Pakistans Burka Avenger speaks to a society in the throes of large transitions
Mild-mannered schoolteacher by day,crime-fighting ninja by night. Sounds like yet another superhero story,except this particular schoolteacher with secret martial arts skills conceals her identity with a burqa and battles thugs trying to shut down the girls school where she works. Pakistans first female superhero,the Burka Avenger,is a sort of apotheosis of real-life hero Malala Yousafzai,and the villains she fights are all too familiar. Less familiar are her tools of trade. Jiya,the woman behind the burqa,has traded in the standard superhero utility belt for books and pens,and instead of jujitsu or krav maga,her martial art du jour is takht kabbadi.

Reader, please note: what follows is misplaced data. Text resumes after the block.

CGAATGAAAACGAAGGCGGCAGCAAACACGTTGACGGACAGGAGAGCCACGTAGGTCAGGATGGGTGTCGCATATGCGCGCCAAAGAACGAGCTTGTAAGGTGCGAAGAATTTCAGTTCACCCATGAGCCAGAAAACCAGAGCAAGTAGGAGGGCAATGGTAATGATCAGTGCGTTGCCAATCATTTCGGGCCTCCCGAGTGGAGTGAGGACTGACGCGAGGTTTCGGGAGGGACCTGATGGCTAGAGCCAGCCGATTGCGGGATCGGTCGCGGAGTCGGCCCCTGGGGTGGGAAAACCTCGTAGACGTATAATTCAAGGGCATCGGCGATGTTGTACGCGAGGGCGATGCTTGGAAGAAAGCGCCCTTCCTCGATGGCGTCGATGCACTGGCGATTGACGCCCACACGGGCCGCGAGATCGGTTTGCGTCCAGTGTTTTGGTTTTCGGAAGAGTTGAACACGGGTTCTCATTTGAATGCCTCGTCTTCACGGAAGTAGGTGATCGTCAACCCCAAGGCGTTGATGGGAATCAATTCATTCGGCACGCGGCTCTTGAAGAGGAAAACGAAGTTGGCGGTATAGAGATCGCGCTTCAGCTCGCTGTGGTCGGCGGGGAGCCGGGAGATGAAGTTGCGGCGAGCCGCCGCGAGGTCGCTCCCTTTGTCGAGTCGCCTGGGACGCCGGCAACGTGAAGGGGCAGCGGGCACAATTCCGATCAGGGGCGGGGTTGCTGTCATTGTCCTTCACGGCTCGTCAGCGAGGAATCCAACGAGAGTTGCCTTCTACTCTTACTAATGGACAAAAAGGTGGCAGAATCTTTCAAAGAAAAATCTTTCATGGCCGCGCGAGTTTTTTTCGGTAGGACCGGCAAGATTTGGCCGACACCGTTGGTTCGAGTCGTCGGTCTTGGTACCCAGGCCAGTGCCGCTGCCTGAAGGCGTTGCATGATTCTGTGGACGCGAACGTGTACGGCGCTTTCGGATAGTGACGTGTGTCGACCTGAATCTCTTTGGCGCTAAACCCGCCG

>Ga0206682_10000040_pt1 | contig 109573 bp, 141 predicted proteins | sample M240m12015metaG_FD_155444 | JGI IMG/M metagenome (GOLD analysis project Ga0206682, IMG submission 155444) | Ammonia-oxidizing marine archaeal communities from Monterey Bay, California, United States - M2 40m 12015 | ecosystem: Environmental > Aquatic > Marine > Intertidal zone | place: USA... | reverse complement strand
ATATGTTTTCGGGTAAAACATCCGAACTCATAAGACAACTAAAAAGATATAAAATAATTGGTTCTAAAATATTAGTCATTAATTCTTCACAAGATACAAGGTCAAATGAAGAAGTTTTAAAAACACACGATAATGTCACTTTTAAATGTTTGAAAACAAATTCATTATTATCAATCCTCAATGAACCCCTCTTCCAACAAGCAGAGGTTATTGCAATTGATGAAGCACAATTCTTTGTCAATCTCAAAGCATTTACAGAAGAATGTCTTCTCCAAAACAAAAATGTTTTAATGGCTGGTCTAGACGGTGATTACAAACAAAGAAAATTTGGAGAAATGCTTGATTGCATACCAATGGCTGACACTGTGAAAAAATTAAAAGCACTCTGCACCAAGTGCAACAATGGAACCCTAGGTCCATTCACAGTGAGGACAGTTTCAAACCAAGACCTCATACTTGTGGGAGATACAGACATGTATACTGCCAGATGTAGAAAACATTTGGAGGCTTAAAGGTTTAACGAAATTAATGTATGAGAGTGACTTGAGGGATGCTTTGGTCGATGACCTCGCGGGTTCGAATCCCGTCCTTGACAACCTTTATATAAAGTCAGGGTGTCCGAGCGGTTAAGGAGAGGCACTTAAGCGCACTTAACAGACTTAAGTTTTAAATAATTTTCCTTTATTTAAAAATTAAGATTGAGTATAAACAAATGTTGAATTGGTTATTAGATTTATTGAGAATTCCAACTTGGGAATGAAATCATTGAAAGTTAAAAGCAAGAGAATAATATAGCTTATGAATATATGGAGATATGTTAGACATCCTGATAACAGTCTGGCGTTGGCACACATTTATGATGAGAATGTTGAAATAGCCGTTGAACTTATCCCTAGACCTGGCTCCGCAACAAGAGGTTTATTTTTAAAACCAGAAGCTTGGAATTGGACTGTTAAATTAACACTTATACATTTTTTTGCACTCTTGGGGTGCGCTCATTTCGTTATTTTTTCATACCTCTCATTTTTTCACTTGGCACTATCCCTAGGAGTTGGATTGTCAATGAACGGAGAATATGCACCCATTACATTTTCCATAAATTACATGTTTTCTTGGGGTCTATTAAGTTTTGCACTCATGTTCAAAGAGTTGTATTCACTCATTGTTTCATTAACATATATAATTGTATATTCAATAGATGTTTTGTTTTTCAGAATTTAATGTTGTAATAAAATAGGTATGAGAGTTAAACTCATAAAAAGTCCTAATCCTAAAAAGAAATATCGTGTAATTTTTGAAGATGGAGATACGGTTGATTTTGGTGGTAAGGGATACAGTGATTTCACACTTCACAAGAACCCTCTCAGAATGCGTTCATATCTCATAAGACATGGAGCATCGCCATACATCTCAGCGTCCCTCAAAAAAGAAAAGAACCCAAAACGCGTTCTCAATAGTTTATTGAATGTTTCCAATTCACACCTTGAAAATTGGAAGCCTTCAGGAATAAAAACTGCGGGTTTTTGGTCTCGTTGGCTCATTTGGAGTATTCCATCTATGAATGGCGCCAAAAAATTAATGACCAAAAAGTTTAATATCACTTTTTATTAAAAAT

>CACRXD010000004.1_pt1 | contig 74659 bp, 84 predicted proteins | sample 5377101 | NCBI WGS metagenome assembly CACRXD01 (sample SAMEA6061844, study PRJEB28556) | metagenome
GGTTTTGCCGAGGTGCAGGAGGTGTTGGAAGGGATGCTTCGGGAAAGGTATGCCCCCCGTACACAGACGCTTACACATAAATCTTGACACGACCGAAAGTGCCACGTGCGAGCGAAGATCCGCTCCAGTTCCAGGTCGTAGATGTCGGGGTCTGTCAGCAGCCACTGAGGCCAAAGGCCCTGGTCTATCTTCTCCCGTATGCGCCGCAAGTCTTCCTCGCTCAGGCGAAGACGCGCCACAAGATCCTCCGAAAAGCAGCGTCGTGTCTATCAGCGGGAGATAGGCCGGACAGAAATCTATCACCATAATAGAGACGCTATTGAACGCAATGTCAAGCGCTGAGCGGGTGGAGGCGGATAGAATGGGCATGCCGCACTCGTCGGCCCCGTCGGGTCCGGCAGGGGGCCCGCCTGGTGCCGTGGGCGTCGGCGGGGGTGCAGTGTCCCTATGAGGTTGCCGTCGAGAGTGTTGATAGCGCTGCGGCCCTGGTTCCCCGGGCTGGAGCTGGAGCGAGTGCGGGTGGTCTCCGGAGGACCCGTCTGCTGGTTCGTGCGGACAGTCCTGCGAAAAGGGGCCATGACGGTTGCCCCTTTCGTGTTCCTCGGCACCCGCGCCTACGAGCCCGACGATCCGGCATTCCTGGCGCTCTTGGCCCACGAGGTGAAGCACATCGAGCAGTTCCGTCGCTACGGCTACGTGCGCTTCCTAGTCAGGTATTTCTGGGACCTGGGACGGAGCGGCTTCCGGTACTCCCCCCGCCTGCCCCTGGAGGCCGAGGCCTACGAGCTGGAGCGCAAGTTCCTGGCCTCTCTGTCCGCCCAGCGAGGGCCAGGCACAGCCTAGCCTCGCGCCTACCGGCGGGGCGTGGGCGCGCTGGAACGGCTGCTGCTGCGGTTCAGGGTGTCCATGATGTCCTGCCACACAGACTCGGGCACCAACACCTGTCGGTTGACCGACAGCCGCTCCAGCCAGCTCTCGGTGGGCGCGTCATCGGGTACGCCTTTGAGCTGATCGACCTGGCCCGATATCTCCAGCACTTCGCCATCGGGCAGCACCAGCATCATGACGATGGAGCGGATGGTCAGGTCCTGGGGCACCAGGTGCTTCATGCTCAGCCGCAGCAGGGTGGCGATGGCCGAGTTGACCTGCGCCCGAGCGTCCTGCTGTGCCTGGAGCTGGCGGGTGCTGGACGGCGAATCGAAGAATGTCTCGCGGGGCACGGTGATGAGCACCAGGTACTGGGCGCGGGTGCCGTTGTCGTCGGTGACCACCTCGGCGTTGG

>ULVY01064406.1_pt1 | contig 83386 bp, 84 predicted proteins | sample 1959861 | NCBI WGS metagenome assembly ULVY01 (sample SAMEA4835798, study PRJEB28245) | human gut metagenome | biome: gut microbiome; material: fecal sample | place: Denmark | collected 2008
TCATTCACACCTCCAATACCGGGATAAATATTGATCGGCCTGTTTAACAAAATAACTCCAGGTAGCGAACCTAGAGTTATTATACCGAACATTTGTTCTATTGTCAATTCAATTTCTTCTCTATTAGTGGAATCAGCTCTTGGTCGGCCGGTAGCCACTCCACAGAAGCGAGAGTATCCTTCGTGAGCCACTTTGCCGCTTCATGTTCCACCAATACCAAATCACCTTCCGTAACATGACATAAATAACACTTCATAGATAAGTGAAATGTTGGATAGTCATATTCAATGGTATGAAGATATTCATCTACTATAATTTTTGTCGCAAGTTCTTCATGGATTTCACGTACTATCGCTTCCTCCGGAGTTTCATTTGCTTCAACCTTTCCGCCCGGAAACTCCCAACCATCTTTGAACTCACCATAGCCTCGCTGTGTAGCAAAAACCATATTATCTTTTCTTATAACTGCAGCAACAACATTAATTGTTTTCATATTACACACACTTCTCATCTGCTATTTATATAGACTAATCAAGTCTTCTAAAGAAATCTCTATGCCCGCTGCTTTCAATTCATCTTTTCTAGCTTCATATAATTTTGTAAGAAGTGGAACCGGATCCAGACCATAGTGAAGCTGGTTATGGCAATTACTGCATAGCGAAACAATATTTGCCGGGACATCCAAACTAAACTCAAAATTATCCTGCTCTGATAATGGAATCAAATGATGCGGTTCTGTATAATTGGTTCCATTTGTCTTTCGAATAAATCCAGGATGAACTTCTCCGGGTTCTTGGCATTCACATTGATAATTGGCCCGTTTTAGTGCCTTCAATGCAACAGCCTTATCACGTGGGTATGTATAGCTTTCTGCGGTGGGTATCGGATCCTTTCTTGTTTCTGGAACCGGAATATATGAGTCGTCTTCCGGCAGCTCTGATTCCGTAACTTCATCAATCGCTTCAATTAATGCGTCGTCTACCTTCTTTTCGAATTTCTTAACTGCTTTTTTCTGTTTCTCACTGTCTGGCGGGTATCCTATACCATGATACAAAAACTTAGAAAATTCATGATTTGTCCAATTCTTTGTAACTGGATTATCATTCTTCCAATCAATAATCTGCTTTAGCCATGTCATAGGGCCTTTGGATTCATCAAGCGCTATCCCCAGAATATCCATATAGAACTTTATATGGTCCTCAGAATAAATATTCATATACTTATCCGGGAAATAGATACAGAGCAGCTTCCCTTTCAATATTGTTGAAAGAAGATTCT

It is unsurprising,perhaps,that a society in the throes of upheaval would embrace a superheroic solution for its problems. From their comic book origins in 1930s America,these sometimes-superpowered men and women in tights have battled Nazis,aliens,environmental catastrophe and even overly ambitious real estate magnates. Their talents for averting the apocalypse in this verse and all the others were comforting in their constancy; no problem,even the threat of nuclear annihilation during the long years of the Cold War,appeared unsolvable.
So,much of the 20th century was about Superman,when the American public needed an icon who could take on the evil Other and embody every national originary myth. Later,when disillusionment with the state set in,the more broody Batman and his arsenal of nifty gadgets offered the perfect fantasy solution to an impossible choice between security and civil liberties. The Burka Avenger may be an expression of modern Pakistani anxieties and the yearning for a magical solution,one that skips over the years of institution-building that lie ahead. Shes the hero they want,maybe even the one they need.